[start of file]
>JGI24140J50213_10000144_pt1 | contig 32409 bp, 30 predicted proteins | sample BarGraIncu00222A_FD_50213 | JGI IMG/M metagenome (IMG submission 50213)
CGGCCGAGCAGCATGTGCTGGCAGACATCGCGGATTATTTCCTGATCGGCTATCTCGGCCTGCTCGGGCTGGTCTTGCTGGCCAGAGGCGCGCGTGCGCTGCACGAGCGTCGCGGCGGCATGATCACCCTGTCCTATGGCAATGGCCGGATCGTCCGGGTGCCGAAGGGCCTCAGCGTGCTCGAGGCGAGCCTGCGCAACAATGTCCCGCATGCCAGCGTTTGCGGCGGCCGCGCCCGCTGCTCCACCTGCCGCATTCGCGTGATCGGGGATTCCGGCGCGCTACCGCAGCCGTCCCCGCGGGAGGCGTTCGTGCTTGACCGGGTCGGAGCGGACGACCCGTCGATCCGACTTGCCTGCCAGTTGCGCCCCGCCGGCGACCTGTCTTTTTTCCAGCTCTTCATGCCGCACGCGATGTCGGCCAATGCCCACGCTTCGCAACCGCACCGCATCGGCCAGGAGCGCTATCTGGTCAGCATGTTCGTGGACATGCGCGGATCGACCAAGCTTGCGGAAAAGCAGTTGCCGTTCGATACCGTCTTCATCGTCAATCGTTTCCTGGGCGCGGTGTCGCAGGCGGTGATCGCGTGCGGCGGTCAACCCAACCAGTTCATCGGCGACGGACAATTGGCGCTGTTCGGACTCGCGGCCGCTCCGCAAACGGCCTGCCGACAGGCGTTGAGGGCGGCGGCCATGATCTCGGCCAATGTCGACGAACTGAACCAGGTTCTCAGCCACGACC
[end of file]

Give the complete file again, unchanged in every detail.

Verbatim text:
>JGI24140J50213_10000144_pt1 | contig 32409 bp, 30 predicted proteins | sample BarGraIncu00222A_FD_50213 | JGI IMG/M metagenome (IMG submission 50213)
CGGCCGAGCAGCATGTGCTGGCAGACATCGCGGATTATTTCCTGATCGGCTATCTCGGCCTGCTCGGGCTGGTCTTGCTGGCCAGAGGCGCGCGTGCGCTGCACGAGCGTCGCGGCGGCATGATCACCCTGTCCTATGGCAATGGCCGGATCGTCCGGGTGCCGAAGGGCCTCAGCGTGCTCGAGGCGAGCCTGCGCAACAATGTCCCGCATGCCAGCGTTTGCGGCGGCCGCGCCCGCTGCTCCACCTGCCGCATTCGCGTGATCGGGGATTCCGGCGCGCTACCGCAGCCGTCCCCGCGGGAGGCGTTCGTGCTTGACCGGGTCGGAGCGGACGACCCGTCGATCCGACTTGCCTGCCAGTTGCGCCCCGCCGGCGACCTGTCTTTTTTCCAGCTCTTCATGCCGCACGCGATGTCGGCCAATGCCCACGCTTCGCAACCGCACCGCATCGGCCAGGAGCGCTATCTGGTCAGCATGTTCGTGGACATGCGCGGATCGACCAAGCTTGCGGAAAAGCAGTTGCCGTTCGATACCGTCTTCATCGTCAATCGTTTCCTGGGCGCGGTGTCGCAGGCGGTGATCGCGTGCGGCGGTCAACCCAACCAGTTCATCGGCGACGGACAATTGGCGCTGTTCGGACTCGCGGCCGCTCCGCAAACGGCCTGCCGACAGGCGTTGAGGGCGGCGGCCATGATCTCGGCCAATGTCGACGAACTGAACCAGGTTCTCAGCCACGACC